Garden of Earthly Delights - Bosch
I found an excerpt from Vittorio Messori's book The Ratzinger Report on Spiritual Friendship blog, part of an extended discussion on the relationship between same sex marriage and contraception as viewed through the writings of Cardinal Ratzinger and Rowan Williams. I've chosen to emphasize the Ratzinger Report:
“The issue is the rupture between sexuality and marriage. Separated from motherhood, sex has remained without a locus and has lost its point of reference: it is a kind of drifting mine, a problem and at the same time an omnipresent power.”
After this first rupture he sees another, as a consequence: “After the separation between sexuality and motherhood was effected, sexuality was also separated from procreation. The movement, however, ended up going in an opposite direction: procreation without sexuality. Out of this follow the increasingly shocking medical-technical experiments so prevalent in our day where, precisely, procreation is independent of sexuality. Biological manipulation is striving to uncouple man from nature (the very existence of which is being disputed). There is an attempt to transform man, to manipulate him as one does every other ‘thing': he is nothing but a product planned according to one’s pleasure.
If I am not mistaken, I observe, our cultures are the first in history in which such ruptures have come to pass.
“Yes, and at the end of this march to shatter fundamental, natural linkages (and not, as is said, only those that are cultural), there are unimaginable consequences which, however, derive from the very logic that lies at the base of a venture of this kind.”
In his view we will atone already in our day for “the consequences of a sexuality which is no longer linked to motherhood and to procreation. It logically follows from this that every form of sexuality is equivalent and therefore of equal worth.” “It is certainly not a matter,” he specifies, “of establishing or recommending a retrograde moralism, but one of lucidly drawing the consequences from the premises: it is, in fact, logical that pleasure, the libido of the individual, become the only possible point of reference of sex. No longer having an objective reason to justify it, sex seeks the subjective reason in the gratification of desire, in the most ‘satisfying’ answer for the individual, to the instincts no longer subject to rational restraints. Everyone is free to give his personal libido the content considered suitable for himself.”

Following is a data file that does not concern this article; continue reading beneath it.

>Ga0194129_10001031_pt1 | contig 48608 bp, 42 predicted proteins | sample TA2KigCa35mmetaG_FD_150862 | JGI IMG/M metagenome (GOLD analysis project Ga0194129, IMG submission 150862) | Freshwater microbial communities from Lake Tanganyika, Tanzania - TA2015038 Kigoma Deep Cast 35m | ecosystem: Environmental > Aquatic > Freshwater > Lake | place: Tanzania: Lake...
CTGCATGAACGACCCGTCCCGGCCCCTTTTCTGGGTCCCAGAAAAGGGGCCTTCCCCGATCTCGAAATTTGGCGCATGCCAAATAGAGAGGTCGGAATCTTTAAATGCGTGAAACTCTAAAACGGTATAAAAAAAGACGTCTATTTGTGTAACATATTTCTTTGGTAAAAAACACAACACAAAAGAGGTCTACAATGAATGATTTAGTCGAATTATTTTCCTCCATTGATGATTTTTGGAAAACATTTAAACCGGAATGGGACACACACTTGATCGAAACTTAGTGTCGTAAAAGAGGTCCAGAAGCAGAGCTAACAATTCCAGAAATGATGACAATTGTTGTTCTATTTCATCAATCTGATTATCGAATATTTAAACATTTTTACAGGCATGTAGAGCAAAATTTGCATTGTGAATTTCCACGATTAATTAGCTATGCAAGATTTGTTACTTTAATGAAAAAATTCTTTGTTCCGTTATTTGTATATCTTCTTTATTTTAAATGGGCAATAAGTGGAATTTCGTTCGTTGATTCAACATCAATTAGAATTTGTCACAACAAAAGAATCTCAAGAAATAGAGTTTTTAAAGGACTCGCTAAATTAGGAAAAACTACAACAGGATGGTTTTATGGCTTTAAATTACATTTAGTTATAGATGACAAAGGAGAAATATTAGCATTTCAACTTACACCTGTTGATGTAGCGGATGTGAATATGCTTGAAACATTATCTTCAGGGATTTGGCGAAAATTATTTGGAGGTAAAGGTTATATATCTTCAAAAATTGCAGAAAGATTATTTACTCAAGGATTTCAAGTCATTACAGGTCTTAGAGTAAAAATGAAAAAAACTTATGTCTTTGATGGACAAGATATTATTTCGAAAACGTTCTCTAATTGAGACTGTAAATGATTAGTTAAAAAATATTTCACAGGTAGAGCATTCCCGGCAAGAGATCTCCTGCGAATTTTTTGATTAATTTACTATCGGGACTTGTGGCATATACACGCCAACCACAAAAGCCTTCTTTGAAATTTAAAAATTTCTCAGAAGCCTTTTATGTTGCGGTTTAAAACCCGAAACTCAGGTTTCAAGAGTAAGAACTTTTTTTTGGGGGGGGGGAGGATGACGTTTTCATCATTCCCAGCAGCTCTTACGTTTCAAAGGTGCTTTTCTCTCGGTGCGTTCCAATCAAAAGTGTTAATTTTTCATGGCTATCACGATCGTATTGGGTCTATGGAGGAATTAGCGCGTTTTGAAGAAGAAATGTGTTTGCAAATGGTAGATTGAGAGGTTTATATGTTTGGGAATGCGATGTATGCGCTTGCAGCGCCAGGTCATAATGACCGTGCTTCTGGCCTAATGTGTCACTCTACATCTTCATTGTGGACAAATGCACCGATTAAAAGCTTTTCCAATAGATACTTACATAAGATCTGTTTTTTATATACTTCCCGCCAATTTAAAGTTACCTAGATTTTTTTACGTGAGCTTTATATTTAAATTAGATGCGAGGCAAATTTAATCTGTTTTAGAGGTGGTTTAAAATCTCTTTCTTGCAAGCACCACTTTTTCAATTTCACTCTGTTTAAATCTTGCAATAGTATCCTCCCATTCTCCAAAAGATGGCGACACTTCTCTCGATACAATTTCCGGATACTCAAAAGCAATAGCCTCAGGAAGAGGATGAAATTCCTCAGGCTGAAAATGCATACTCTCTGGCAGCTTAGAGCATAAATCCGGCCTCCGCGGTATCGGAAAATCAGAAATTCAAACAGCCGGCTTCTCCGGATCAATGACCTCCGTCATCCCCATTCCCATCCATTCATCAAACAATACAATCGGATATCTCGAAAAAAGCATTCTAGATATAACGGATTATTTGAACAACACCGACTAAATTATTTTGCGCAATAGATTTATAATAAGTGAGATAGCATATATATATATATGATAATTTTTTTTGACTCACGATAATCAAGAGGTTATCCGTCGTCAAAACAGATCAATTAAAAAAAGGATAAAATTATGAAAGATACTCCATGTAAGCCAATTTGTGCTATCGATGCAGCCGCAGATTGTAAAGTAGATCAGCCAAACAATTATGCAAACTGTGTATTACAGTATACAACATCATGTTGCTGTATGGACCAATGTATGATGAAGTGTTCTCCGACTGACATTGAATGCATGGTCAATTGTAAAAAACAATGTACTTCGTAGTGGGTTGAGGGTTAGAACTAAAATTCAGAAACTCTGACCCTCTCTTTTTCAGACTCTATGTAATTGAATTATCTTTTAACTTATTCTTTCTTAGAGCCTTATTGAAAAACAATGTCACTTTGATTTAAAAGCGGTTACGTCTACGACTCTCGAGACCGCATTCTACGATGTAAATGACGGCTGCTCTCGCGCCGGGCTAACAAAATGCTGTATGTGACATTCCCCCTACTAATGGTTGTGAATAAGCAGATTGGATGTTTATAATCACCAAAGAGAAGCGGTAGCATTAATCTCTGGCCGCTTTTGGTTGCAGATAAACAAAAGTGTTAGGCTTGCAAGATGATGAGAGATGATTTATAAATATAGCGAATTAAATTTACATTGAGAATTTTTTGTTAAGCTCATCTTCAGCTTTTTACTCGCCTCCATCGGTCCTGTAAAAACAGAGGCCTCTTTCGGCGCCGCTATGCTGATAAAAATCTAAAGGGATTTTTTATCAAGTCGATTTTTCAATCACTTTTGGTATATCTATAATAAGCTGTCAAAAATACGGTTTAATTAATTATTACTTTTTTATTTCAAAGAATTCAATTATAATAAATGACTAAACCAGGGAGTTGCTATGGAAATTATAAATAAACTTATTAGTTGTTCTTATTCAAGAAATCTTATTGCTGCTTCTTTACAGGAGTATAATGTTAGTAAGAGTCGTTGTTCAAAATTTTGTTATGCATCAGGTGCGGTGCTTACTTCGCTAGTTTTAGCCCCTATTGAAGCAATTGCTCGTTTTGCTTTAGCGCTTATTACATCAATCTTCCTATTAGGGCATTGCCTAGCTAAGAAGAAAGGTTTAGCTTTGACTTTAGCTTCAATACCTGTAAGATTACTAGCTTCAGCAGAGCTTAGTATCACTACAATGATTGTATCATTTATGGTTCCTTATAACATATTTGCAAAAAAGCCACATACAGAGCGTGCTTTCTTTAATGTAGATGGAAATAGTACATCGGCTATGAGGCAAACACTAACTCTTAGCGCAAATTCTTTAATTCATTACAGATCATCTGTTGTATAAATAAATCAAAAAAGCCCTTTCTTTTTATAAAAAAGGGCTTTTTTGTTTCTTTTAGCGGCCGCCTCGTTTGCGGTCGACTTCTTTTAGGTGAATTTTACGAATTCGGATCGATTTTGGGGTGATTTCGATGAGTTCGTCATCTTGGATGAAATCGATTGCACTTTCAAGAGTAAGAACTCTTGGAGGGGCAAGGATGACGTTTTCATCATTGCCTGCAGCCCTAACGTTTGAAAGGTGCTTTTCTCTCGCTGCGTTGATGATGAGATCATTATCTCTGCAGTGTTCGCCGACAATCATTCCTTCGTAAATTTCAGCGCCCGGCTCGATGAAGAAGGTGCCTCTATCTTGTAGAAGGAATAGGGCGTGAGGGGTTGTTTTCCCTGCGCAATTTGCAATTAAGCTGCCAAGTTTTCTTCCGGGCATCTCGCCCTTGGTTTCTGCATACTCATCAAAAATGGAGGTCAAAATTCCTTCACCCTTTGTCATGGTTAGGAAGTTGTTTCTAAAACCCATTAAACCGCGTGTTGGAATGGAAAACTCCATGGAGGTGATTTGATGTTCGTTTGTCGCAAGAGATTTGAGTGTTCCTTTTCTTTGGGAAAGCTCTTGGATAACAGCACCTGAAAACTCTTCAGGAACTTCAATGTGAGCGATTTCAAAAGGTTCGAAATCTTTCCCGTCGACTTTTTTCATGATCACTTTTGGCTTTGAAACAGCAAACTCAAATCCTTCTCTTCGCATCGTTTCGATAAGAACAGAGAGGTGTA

He continues: “Hence, it naturally follows that all forms of sexual gratification are transformed into the ‘rights’ of the individual. Thus to cite an especially current example, homosexuality becomes an inalienable right. (Given the aforementioned premises, how can one deny it?) On the contrary, its full recognition appears to be an aspect of human liberation.”
There are, however, other consequences of “this uprooting of the human person in the depth of his nature.” He elaborates: “Fecundity separated from marriage based on a life-long fidelity turns from being a blessing (as it was understood in every culture) into its opposite: that is to say a threat to the free development of the ‘individual’s right to happiness’. Thus abortion, institutionalized, free and socially guaranteed, becomes another ‘right’, another form of ‘liberation’.” - The Ratzinger Report
Contraception, the original sin of the sexual revolution.
Before 1960 there was no magic pill to regulate birth. Contraception was clumsy. The contraceptive mentality was there, the convenience wasn't. Then the pill came along. Clinical abortion is a consequence of failed contraception. Sexual liberty, and therefore 'equality' is the consequence of the cultural revolution; “the consequences of a sexuality which is no longer linked to motherhood and to procreation. It logically follows from this that every form of sexuality is equivalent and therefore of equal worth.”
I'm not sure why that is so difficult to understand, or why or how Church leaders in Ireland can be so surprised that same-sex marriage was so easily approved by so many. In the west, dissenting theologians and clergy have been free to present the teaching on artificial contraception as a matter of personal conscience, ignoring and criticizing Paul VI's Humanae Vitae, which condemned artificial contraception as well as foretelling what some of the consequences would result.
Responsible men can become more deeply convinced of the truth of the doctrine laid down by the Church on this issue if they reflect on the consequences of methods and plans for artificial birth control. Let them first consider how easily this course of action could open wide the way for marital infidelity and a general lowering of moral standards. Not much experience is needed to be fully aware of human weakness and to understand that human beings—and especially the young, who are so exposed to temptation—need incentives to keep the moral law, and it is an evil thing to make it easy for them to break that law. - HV 17